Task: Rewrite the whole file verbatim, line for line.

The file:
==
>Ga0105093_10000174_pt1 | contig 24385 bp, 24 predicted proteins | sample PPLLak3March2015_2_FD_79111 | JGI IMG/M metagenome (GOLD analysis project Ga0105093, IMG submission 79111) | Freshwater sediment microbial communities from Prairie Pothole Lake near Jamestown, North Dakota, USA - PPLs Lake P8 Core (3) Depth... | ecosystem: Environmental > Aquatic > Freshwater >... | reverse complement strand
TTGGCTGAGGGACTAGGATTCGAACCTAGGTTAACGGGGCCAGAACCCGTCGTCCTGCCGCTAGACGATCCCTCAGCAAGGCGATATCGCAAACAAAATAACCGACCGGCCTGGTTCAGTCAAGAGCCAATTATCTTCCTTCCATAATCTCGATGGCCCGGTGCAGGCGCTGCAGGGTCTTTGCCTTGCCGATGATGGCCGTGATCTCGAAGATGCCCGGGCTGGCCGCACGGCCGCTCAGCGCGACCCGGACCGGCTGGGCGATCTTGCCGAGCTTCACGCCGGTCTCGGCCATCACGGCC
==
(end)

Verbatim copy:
>Ga0105093_10000174_pt1 | contig 24385 bp, 24 predicted proteins | sample PPLLak3March2015_2_FD_79111 | JGI IMG/M metagenome (GOLD analysis project Ga0105093, IMG submission 79111) | Freshwater sediment microbial communities from Prairie Pothole Lake near Jamestown, North Dakota, USA - PPLs Lake P8 Core (3) Depth... | ecosystem: Environmental > Aquatic > Freshwater >... | reverse complement strand
TTGGCTGAGGGACTAGGATTCGAACCTAGGTTAACGGGGCCAGAACCCGTCGTCCTGCCGCTAGACGATCCCTCAGCAAGGCGATATCGCAAACAAAATAACCGACCGGCCTGGTTCAGTCAAGAGCCAATTATCTTCCTTCCATAATCTCGATGGCCCGGTGCAGGCGCTGCAGGGTCTTTGCCTTGCCGATGATGGCCGTGATCTCGAAGATGCCCGGGCTGGCCGCACGGCCGCTCAGCGCGACCCGGACCGGCTGGGCGATCTTGCCGAGCTTCACGCCGGTCTCGGCCATCACGGCC